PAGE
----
The Daily Mail reports on the incredibly strange story of what some Thailand zookeepers did with their elephants.
These elephants were painted black and white to look like the pandas who have stolen all their fans.
The elephant is Thailand’s national symbol, but the country has gone panda-crazy since the birth of a female panda cub to pandas Lin Hui and Xuang Xuang at Chiang Mai zoo in Bangkok.
Those with animal cruelty concerns need not worry, as later in the story the paint used is a form of watercolor.
I have to wonder what problem the zookeepers had in mind for this rather bizarre solution? You can still tell they are elephants. They still don’t look nearly as cuddly as panda bears. If one were to try and feed them bamboo, I don’t think the watercolor would really help them take a liking to it. Oh, and they are still going to trumpet like elephants, not make the more chipmunk-chatter-like noise one would expect from a panda bear.
Really, I don’t think the kids were fooled.
In perhaps the most daft attack on blogging as free speech, the High Court in London (UK) has ruled bloggers have no right to anonymity, as reported by Yahoo! News UK.
The basis of the ruling comes under the assertion that “blogging is essentially a public rather than a private activity.” I am horrified at the implication made here, as many things one does that would nominally qualify as public activities, one would still expect some degree of anonymity.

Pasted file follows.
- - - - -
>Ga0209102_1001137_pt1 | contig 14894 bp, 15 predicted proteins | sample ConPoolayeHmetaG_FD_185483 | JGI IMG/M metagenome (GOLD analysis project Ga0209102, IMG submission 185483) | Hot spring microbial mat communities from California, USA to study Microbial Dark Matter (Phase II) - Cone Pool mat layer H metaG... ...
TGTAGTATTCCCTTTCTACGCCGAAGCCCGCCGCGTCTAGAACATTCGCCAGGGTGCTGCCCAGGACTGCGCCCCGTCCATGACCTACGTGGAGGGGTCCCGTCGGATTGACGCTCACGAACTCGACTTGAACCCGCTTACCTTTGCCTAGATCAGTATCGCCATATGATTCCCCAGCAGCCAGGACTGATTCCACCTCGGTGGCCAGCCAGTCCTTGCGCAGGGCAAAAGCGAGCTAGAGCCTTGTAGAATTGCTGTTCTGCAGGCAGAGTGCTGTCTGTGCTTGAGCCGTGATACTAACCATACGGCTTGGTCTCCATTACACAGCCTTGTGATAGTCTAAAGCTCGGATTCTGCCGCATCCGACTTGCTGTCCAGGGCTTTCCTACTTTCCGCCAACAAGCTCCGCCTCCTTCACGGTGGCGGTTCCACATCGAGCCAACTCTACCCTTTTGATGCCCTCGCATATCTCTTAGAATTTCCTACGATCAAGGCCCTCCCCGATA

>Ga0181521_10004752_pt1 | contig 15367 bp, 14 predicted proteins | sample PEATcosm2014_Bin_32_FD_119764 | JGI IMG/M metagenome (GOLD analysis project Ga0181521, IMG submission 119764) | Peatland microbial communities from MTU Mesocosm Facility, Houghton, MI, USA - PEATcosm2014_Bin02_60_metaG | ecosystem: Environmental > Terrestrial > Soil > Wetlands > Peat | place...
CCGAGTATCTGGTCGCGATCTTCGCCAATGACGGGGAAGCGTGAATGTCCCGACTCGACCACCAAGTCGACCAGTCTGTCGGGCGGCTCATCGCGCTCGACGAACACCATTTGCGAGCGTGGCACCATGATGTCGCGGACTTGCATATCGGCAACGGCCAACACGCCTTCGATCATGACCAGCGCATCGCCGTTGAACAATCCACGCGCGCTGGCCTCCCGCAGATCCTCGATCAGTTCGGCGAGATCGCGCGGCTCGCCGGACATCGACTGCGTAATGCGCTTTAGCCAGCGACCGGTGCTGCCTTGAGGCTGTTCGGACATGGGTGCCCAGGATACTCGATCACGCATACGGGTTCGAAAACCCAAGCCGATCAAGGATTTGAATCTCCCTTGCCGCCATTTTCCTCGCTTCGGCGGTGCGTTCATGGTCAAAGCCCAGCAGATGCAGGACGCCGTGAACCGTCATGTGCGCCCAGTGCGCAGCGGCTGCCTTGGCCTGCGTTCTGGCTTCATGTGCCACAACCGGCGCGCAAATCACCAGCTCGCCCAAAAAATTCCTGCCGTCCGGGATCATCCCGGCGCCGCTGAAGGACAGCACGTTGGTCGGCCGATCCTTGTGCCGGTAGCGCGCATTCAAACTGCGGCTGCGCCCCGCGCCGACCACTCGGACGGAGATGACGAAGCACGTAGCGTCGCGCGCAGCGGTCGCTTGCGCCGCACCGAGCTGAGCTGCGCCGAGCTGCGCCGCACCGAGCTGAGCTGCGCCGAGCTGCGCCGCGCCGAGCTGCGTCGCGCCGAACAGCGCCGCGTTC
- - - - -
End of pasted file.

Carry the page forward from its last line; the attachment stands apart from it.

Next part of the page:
Granted, the case here involves a public official and is far from an ideal test case. But it’s a chilling effect, and sadly, I would expect no better from certain US courts. (This is par for the course in e.g. China and maybe even Iran under the current administration there.)
There are and will always be peer-to-peer anonymity-friendly networks like Freenet, though the chilling effect is still present because moving content such as a blog-like journal to such a network reduces the audience substantially. However, it is my stance now, and has been for some time, that true free speech comes only with anonymity, in light of the fact that most censorship comes “after the fact.” Thomas Paine originally published the pamphlet “Common Sense” anonymously during the American Revolution–and for good reason (as shown in this Wikipedia illustration).
Today, Paine would probably write a blog, and/or post to an online Web-based forum. In much the same way that “crimes of the high seas” has been re-interpreted to include air travel, freedom of the press and freedom of speech include publishing via the Internet and similar electronic media.
In summary, the authoring of a pamphlet such as Paine’s is no more a public activity than writing a blog accessible via the Internet, and the latter is in fact the modern day equivalent of the former. I think it is unfortunate that the High Court in London has found nearly the exact opposite to be true.
No, really, some grownups won’t get it if you do. Even if you are only pretending.